The Department of the Navy is probably the nation’s best-managed major military organization. Under the leadership of Secretary Ray Mabus and Under Secretary Robert Work, the service has put its ship construction and aviation plans on a sound footing while making the tough choices required to stay within spending limits. But no organization is perfect, and the Navy is currently preparing to invest nearly $5 billion in a network that arguably will leave it worse off in terms of connectivity and security than it is today. That program is called the Next Generation Enterprise Network, or NGEN, and the Navy needs to heed the advice of congressional analysts to slow the program down before it wastes a huge amount of money.
NGEN is supposed to replace the Navy Marine Corps Intranet, which at 800,000 users is one of the biggest intranets in the world. The current system generally gets high grades from users and has proven to be more secure against intrusion than other military networks. But the Navy doesn’t like the way the program was structured to give an outside company responsibility for end-to-end management, so it wants to unbundle services and take over the role of system integrator. That plan is a disaster waiting to happen, as the Government Accountability Office (GAO) warned in a March report. According to the congressional agency, NGEN managers…
1. Failed to adequately analyze alternative approaches to the acquisition.
2. Failed to select an acquisition approach that minimized costs and risks.
3. Failed to formulate a reliable schedule for executing the program.
4. Failed to base program choices on a clear statement of requirements.
GAO concluded that “collectively, these weaknesses mean that [the Navy Department] does not have a sufficient basis for knowing that it is pursuing the best approach for acquiring NGEN capabilities and the programs’s cost and schedule performance is unlikely to track to estimates.” Similar concerns are echoed by the House Appropriations Defense Subcommittee in its fiscal 2012 appropriations bill. It calls on the Secretary of Defense to conduct an independent cost estimate to validate the assumptions guiding the program. Any such estimate will confirm what people in industry already know: the acquisition approach the Navy is pursuing hasn’t worked well for anyone, and certainly won’t work for the Navy.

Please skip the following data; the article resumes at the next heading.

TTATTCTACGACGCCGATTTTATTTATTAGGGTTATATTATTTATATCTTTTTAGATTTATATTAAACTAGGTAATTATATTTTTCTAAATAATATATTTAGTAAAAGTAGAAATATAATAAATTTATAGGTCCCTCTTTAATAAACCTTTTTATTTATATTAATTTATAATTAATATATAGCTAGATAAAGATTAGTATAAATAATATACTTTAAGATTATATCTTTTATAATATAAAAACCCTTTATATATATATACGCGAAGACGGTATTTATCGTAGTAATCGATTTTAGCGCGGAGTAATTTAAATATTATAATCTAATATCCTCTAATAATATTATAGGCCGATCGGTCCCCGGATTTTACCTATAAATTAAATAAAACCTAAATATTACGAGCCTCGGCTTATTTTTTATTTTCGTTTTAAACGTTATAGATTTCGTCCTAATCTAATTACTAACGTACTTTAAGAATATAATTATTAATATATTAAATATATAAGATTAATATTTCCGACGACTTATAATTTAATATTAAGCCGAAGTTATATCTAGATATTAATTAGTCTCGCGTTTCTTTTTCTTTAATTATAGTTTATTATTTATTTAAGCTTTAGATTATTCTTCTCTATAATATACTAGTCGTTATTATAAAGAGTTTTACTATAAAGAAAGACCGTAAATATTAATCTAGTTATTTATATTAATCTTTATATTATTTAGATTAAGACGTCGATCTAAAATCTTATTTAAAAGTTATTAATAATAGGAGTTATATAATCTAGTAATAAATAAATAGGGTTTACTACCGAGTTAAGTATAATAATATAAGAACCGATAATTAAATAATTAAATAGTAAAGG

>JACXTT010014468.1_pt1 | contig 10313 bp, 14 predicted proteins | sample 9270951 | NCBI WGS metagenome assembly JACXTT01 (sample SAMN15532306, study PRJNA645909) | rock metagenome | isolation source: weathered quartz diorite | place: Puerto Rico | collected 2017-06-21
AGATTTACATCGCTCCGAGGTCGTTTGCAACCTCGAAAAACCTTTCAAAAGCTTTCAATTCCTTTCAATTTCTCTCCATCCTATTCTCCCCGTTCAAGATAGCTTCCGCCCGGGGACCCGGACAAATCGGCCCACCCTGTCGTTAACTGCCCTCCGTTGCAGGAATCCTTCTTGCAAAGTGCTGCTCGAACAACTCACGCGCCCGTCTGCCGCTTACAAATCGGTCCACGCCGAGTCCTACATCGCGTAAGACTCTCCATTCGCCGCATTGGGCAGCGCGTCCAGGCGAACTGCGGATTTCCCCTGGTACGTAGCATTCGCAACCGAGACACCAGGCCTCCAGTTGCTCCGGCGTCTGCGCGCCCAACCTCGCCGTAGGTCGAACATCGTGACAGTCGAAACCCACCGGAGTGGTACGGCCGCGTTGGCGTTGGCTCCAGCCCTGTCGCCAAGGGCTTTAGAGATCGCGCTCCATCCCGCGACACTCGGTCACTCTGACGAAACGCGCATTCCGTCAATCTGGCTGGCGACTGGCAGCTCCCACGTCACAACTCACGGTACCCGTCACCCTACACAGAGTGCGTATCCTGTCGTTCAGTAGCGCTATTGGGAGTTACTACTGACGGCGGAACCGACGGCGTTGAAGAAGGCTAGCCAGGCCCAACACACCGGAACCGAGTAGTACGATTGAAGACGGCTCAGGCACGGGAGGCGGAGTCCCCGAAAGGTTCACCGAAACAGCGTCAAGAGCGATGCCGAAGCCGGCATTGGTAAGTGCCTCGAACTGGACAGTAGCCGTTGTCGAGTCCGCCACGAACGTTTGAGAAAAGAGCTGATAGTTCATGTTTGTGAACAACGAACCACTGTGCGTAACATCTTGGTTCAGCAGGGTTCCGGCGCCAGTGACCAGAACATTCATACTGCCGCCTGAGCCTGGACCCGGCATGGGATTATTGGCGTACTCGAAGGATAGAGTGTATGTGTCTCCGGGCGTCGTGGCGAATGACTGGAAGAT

Despite all this, the respected web-site Insidedefense.com reported on August 19 that NGEN’s program manager plans to press ahead with issuing a final “request for proposals” by mid-December, fearing that if he fails to do so that will delay transition from the current system to NGEN in spring of 2014. Issuing a request for proposals is the first step in awarding contracts and thus begins the process that will result in billions of dollars being spent on the program (the Navy has requested $1.7 billion for NGEN, about one-percent of its proposed budget, in fiscal 2012). Before pushing ahead with this ill-conceived plan in an austere fiscal environment that is almost certain to kill NGEN when its flaws become apparent, Navy leaders should ask themselves whether they really need a new multi-billion-dollar network, and if so whether the approach they are pursuing is likely to yield the desired results.
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